by Kerry Dougherty
You would think that after two years of folks marching around with useless rags on their faces and wearing rubber gloves to grocery shop, we’d be weary of empty gestures.
You would be wrong.
Over the weekend another kind of mass foolishness gripped the country that was watching in horror as Russia attacked Ukraine:
If you weren’t dumping your vodka down the drain and demanding that liquor stores smash the bottles already on their shelves — you know, the stuff the retailers ALREADY BOUGHT FROM RUSSIA — you were secretly supporting warmonger Vladimir Putin.
Politicians, including the leader of the Democratic brain trust running Virginia’s State Senate, DEMANDED Russian vodka be swept from ABC store shelves. Continue reading
79-year-old Ukrainian woman learns to shoot Russians
Denouncing Russia’s invasion of Ukraine, Governor Glenn Youngkin has directed a series of actions to show solidarity with the Ukrainian people. “The invasion of Ukraine by Soviet dictator Vladimir Putin cannot stand, and the people of the Commonwealth are ready to rally in opposition to this senseless attack on a sovereign nation and western ideals,” he said in a press release issued this afternoon.
(I hope I’m not being churlish by pointing out that Putin is not dictator of the Soviet Union, which no longer exists, but of Russia.)
The actions include: (1) reviewing all state contracts to determine if Virginia tax dollars are spent on goods and services provided by Russian companies; (2) calling on the cities of Norfolk and Roanoke to end sister city partnerships with Russian cities; and (3) asking the Virginia Retirement System to divest itself of any holdings of Russian currency or securities.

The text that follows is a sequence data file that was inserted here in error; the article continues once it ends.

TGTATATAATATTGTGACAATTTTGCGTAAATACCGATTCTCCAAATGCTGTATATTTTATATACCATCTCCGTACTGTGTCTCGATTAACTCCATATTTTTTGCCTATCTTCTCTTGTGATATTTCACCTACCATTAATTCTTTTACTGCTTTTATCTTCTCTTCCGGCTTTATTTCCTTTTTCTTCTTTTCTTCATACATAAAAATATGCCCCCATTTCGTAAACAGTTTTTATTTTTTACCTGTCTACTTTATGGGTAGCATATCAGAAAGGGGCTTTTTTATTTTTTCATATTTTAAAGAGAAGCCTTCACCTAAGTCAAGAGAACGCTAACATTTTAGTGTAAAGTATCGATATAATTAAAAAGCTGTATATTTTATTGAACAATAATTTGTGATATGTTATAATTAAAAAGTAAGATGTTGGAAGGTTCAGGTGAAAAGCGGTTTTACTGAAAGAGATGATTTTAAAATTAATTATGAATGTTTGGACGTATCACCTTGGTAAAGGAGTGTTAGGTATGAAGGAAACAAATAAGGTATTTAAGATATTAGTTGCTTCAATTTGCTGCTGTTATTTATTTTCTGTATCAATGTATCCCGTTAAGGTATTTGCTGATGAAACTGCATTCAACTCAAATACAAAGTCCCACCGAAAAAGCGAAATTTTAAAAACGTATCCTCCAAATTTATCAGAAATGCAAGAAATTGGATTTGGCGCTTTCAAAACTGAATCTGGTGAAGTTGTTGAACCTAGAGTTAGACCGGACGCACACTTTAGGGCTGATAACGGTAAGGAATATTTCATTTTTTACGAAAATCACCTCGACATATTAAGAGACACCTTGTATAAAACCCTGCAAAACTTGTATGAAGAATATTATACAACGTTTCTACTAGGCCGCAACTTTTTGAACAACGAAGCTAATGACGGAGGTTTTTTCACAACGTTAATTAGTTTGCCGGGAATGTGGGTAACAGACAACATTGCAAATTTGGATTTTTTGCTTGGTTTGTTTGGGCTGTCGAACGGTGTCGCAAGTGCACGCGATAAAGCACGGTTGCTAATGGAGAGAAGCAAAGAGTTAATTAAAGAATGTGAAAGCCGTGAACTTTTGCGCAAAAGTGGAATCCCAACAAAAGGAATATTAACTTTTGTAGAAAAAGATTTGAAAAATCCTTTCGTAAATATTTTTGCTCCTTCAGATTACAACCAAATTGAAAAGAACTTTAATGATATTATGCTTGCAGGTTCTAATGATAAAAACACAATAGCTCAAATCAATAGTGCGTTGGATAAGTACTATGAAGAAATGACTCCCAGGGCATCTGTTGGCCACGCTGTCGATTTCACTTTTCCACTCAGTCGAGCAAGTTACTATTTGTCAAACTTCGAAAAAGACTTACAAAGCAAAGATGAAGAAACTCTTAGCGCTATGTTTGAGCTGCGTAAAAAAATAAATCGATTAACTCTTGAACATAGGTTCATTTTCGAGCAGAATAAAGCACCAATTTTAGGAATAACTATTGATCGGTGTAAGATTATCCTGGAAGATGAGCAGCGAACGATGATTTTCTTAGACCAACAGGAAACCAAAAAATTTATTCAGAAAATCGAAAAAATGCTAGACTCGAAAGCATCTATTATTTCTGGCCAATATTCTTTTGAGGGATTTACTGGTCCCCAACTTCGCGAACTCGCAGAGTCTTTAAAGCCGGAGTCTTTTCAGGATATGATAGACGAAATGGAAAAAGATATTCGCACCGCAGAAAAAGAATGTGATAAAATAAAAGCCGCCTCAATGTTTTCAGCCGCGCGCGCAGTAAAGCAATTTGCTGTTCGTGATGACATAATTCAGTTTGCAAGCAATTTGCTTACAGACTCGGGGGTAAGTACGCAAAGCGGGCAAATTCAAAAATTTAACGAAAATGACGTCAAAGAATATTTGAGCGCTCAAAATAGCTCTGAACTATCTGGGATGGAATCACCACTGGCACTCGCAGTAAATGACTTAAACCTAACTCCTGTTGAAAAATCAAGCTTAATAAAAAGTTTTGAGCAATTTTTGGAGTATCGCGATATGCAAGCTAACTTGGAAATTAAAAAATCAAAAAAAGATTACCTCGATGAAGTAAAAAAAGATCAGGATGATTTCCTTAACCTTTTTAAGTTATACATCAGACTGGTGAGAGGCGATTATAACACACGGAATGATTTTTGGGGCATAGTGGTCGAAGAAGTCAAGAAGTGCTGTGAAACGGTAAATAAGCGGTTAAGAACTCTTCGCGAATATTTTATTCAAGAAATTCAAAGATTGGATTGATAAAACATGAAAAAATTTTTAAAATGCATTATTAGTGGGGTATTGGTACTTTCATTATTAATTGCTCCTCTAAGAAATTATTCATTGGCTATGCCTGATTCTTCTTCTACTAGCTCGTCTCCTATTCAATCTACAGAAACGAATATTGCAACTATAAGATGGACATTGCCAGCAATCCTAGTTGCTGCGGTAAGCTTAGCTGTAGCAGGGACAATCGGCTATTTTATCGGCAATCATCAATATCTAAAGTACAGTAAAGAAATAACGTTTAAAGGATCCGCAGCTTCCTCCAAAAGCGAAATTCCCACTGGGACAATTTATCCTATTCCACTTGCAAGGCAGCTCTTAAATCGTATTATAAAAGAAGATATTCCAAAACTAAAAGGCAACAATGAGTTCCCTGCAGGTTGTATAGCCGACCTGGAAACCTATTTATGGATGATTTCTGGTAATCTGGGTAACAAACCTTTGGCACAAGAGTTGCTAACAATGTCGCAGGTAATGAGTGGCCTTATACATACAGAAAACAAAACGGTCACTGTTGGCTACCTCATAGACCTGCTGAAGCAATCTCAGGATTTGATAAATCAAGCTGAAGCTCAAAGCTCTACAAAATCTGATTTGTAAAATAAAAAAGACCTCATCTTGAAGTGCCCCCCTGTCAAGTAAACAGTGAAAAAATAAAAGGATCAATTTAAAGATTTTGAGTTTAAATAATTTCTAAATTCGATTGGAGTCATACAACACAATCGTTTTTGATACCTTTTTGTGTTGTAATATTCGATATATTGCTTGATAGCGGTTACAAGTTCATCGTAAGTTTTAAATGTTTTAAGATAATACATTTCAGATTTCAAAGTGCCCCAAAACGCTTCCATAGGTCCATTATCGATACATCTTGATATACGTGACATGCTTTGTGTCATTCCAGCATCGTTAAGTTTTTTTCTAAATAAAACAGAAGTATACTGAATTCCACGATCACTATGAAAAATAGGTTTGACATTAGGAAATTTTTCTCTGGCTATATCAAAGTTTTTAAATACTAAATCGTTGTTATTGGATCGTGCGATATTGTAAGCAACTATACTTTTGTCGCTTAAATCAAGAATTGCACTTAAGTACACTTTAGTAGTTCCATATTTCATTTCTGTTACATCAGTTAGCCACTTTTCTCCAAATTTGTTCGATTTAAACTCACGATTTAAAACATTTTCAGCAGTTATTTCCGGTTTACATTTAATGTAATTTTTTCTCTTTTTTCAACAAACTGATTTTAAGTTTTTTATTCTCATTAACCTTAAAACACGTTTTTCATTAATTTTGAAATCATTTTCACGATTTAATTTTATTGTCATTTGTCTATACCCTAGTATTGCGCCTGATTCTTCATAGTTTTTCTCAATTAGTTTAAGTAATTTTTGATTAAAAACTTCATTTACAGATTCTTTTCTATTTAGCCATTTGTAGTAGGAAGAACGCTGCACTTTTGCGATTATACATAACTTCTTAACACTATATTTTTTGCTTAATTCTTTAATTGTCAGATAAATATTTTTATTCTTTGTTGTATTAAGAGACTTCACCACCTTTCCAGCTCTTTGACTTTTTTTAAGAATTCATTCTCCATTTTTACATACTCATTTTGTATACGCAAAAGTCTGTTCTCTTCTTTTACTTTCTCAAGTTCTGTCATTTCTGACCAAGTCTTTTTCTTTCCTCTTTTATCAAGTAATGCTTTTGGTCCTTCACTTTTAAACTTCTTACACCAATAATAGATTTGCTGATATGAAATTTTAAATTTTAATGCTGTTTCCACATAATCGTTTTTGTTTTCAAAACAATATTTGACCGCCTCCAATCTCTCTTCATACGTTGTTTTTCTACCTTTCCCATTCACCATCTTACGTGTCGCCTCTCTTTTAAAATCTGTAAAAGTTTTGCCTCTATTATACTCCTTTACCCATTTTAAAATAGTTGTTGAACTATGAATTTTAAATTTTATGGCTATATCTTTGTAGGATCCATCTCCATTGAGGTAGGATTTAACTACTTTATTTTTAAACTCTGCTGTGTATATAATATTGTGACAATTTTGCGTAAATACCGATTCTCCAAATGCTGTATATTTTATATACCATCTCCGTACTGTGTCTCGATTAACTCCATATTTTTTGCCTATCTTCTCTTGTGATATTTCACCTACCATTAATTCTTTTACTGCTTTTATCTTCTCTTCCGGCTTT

As much as I support these actions, they are symbolic and will have no practical effect. Yes, it is important to send a message. But surely there is more that we, as freedom-loving Virginians, can do to help the Ukrainians. Continue reading
by James C. Sherlock
Sometimes in life we come to a major fork in deciding who we are and who we are going to be going forward.
Donald Trump was quoted in the New York Times as having on Tuesday
“praised Mr. Putin’s aggression as “genius” and called the Russian leader “very savvy” for describing the troops aligned on the Ukrainian border as peacekeepers.”
Watch the video. No one can hurt him as badly as his own words and sneering presentation. Mr. Trump has lost what little self control he ever had. He can’t tell the difference between feigning intimacy by being casually offhanded about something as important as war and instead seeming utterly unanchored in reality.
Mr. Trump’s rant made it all about himself. He praised Mr. Putin as a throw away line. The whole presentation was disgraceful. No a word about the freedom of Ukraine’s 41 million people.
He clearly has no sense at all of history and he can’t tell the difference between savvy and madness in Mr. Putin — and perhaps in himself.
Some Virginia politicians have tied themselves to Mr. Trump. Those who from this point forward do so without calling him out for this will have made a public choice. Continue reading
Russian hackers caused a power outage in Ukraine during the holiday season, escalating fears of the vulnerability of the U.S. electric grid to cyber attacks. Half the homes in Ukraine’s Ivano-Frankvisk region were left without power for several hours Dec. 23.
“This is the first incident we know of where an attack caused a blackout,” said John Hultquist, an iSIGHT cyberespionage executive. “It’s always been the scenario we’ve been worried about for years because it has ramifications across broad sectors. (See coverage in the Washington Post.)
Attackers used a malware that wiped files off computer systems, shutting them down and causing the blackout. The attack was described as emerging from Russia.
A silver lining is that the outage was relatively short-lived and easily fixed. I would expect that U.S. cyber-security systems are far more robust. On the other hand, it is alarming to have this confirmation that shadowy groups are actively probing the vulnerability of electric power systems anywhere. The electric grid is the most essential infrastructure in the U.S.; without it the economy would collapse and society would dissolve into anarchy. Consider the Ukraine incident a shot across the bow. Let us hope that federal authorities treat the problem with appropriate seriousness and that the political class here in Virginia does the same.
For more about what Virginia is doing to harden its grid, see “Mad Max Coming to an Electric Grid Near You?”